One finding that came through very clearly is that the gay community likes to travel, taking four flights a year on average, rather than the three flights averaged by the rest of Britain.

City breaks were particularly popular. Sixty-four per cent of the gay respondents had taken a city break in the past year compared with 50 per cent of heterosexuals. Beach and resort holidays had been favoured by 59 per cent.

They spent more too: 10 per cent, or £374 compared with £330. A third felt more comfortable going to gay- friendly resorts and among the travel operators,British Airways and Virgin Atlantic were popular.

In the media, specialist gay publications such as the magazine Attitude and the radio station Gaydar ranked high. A particular favourite among the TV stations was Channel 4, which was felt to be more provocative and the best station for covering gay issues (78 per cent support). Stuart Cosgrove, director of Channel 4's nations and regions department, said the channel had specifically wooed the gay audience with shows such as Queer as Folk, Gay Muslims and Gay Vicars, and by screening the first lesbian kiss, on Brookside in 1994. However, overall, BBC1 was seen as a more intelligent channel.

Advertisements that were particularly disliked included those that were deemed naff, such as the Shake n' Vac vaccuuming housewife or the Jamster ones, or those exclusively showing heterosexual couples, such as the advertisements for Sandals resorts.

By contrast, heavily stylised ads or those featuring more subtle gender differences - or simply very good-looking men - were applauded. The Levis jeans advertisement featuring the famous landerette striptease made the top 10, along with a glitzy one for D&G watches. The Guinness surfer advert was the most popular, boasting both rippling torsos and stylish filming.

Sixty-nine per cent said they were concerned about their appearance. Gay men spend far more on looking good - £30 a month compared with £16 a month - than straight men. Sixty-five per cent of gay men used face moisturiser, 62 per cent facewash or cleanser and half used an exfoliator or scrub.

So what kind of people were these 18,000 respondents? Based on their input, the researchers came up with some overall findings, albeit in a snapshot format. A favourite song is Madonna's "Like A Prayer". Gay men would most like to have a holiday romance with Will Smith. Gay women would most like a fling with Angelina Jolie.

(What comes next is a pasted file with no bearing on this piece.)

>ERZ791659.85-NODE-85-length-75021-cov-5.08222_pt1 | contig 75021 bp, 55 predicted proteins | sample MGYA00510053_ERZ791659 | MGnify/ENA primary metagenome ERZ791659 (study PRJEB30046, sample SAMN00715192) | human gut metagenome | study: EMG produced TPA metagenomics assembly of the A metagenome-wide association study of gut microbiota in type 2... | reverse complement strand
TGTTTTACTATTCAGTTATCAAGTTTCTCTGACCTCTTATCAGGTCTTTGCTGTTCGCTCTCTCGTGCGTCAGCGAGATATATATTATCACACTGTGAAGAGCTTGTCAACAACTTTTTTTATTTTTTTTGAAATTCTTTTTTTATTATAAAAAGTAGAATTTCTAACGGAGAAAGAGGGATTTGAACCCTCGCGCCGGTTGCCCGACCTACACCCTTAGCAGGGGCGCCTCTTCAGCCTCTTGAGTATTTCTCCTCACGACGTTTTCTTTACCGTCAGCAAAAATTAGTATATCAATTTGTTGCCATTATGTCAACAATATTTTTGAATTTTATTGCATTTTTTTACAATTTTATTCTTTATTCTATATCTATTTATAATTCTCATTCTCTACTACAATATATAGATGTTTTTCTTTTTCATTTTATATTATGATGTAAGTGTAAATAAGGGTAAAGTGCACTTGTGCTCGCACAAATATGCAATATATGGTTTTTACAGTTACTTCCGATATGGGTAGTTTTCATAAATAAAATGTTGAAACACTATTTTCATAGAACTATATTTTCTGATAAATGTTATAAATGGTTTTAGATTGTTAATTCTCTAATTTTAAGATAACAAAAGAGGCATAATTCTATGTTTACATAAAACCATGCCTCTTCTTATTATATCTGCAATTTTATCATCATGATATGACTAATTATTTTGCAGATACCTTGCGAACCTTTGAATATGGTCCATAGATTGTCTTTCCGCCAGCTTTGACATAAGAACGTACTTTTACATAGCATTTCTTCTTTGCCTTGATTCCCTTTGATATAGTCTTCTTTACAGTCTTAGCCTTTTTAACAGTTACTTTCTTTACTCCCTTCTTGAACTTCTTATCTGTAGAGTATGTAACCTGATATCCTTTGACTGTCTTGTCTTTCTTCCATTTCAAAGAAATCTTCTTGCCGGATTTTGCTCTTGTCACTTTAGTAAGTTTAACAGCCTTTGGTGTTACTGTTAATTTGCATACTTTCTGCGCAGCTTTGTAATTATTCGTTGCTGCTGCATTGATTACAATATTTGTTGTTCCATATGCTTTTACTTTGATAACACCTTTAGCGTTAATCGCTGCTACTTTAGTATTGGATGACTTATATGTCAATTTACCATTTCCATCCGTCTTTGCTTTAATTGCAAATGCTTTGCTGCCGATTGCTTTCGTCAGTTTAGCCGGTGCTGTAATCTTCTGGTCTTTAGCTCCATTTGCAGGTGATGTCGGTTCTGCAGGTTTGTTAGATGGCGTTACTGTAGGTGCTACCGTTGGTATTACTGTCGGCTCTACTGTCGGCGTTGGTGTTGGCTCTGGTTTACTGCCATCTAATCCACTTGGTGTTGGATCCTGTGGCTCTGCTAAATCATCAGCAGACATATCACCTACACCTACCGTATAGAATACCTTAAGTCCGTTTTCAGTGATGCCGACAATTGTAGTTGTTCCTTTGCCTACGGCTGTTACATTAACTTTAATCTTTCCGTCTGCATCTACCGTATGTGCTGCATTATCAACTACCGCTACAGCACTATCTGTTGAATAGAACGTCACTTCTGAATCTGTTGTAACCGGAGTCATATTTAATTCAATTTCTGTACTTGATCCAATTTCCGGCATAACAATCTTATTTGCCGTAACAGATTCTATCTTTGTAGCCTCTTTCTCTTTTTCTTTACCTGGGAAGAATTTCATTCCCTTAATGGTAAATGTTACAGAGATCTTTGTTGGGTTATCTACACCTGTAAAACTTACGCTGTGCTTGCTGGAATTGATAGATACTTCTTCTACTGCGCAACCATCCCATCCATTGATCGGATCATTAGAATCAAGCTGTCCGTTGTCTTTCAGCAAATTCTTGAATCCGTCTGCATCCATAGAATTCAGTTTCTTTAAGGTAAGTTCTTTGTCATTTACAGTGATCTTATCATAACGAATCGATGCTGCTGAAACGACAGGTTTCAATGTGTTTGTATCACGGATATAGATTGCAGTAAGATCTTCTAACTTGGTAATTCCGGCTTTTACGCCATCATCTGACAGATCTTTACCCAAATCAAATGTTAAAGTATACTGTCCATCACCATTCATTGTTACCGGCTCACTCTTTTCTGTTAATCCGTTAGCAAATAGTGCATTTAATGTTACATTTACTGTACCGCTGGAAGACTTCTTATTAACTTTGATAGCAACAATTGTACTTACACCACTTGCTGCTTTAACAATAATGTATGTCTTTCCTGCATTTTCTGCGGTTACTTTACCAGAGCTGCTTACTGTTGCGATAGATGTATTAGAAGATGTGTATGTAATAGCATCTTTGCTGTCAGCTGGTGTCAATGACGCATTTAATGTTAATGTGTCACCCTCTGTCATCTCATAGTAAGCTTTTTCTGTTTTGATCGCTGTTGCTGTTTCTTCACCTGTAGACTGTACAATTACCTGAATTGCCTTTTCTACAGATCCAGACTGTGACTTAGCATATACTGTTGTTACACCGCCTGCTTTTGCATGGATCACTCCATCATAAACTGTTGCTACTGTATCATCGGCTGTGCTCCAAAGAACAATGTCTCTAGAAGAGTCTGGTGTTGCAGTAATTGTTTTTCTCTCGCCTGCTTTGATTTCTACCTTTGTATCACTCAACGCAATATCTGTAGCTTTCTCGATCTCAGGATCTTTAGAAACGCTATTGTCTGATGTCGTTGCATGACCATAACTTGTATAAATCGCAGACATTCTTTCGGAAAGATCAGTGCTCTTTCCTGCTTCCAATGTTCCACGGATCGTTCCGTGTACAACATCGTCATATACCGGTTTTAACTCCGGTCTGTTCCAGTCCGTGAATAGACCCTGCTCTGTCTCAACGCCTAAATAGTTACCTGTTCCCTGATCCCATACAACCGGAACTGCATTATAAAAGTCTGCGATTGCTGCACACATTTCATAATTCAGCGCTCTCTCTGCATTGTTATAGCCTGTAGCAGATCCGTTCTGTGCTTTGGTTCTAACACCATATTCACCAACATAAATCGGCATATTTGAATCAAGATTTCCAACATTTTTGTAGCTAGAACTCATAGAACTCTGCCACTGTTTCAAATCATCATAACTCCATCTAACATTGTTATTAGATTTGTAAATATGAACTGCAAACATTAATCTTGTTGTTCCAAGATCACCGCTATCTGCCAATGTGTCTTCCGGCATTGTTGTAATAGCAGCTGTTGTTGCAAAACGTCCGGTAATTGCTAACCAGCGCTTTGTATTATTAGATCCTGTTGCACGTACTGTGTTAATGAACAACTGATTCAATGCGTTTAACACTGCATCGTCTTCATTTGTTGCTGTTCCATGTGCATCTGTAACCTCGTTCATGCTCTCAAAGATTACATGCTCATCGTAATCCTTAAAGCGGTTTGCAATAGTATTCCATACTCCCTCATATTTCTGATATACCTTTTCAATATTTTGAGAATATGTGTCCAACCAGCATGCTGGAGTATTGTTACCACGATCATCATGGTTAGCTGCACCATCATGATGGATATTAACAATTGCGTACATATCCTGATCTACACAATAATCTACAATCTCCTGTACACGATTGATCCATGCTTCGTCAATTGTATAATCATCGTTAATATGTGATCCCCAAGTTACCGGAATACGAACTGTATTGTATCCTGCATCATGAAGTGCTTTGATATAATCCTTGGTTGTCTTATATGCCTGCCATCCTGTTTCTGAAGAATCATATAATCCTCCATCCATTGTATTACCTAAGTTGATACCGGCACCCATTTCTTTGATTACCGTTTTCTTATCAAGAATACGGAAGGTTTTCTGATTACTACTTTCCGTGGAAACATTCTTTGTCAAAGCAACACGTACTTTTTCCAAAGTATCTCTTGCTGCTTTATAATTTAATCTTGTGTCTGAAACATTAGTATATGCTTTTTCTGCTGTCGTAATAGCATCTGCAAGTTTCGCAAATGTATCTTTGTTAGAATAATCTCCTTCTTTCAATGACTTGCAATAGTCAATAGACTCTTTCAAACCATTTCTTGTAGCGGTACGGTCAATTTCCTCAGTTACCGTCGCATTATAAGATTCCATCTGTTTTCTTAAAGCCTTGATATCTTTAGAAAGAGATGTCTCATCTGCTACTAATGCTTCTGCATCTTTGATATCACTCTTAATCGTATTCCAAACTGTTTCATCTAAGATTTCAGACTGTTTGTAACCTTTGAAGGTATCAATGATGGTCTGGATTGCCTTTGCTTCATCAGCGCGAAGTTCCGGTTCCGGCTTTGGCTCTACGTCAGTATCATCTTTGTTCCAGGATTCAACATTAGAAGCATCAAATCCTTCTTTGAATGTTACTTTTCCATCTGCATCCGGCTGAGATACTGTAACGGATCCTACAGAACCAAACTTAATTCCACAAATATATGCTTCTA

Researchers also identified three types - perhaps stereotypes might be a fairer description - within the modern British gay community, which currently numbers around three million, or six per cent of the population according to the latest Government figures. These are: style-setters, pods and homebirds.

Style-setters are more camp, the sort of people who like to stand out in a crowd, are happy to spend beyond their means and adore the idea of showing off in this season's must-have clothes. They like upmarket fashion magazines and brands like Bang & Olufsen.

Pods are slightly less fashionable, but still like to keep in touch with trends and are particularly fond of new technology. They shop at Selfridges and Habitat, and fill their apartments with the latest gadgets.

Homebirds are a cosier, more down-to-earth breed whose favourite TV programmes include the news and whose reading habits are more serious; they like The Economist.

So how true are the findings? Dan Bryan, 32, a singer with the band Icehouse Project, says the spending, the cosmetics and the technology all strike a familiar note. "I think the reason for the spending is that when you get to my age you are usually married and start a family, whereas gay people don't have that - they also have two incomes."

Bryan says that he personally rarely encounters hostility but he does remember a time when it was much harder to be a gay man.

"In the last 20 years it has got much better," he said. "It's almost cool in some circles. Kids at school are a lot more accepting because their parents are: they don't see it any more as being different."

Style-setters

Outlook: Flamboyant and fashionable

TV shows: Bad Girls, Desperate Housewives, Big Brother

Magazines: Q, GQ, Attitude

Brands: Bang & Olufsen, Clarins, CK, Starbucks

Celebrity example: Graham Norton

Pods

Outlook: Musical and technological

TV shows: Little Britain, Grand Designs, Will and Grace

Magazines: Heat, Diva, Refresh

Brands: Nivea, HMV, Sony, iTunes

Celebrity example: Fame Academy winner Alex Parks

Homebirds

Outlook: Comfortable and unfashionable

TV shows: BBC News, Newsnight

Magazines: TV Times, The Economist, Practical Photography

Brands: Tesco, Nationwide, easyJet

Celebrity example: Stephen Fry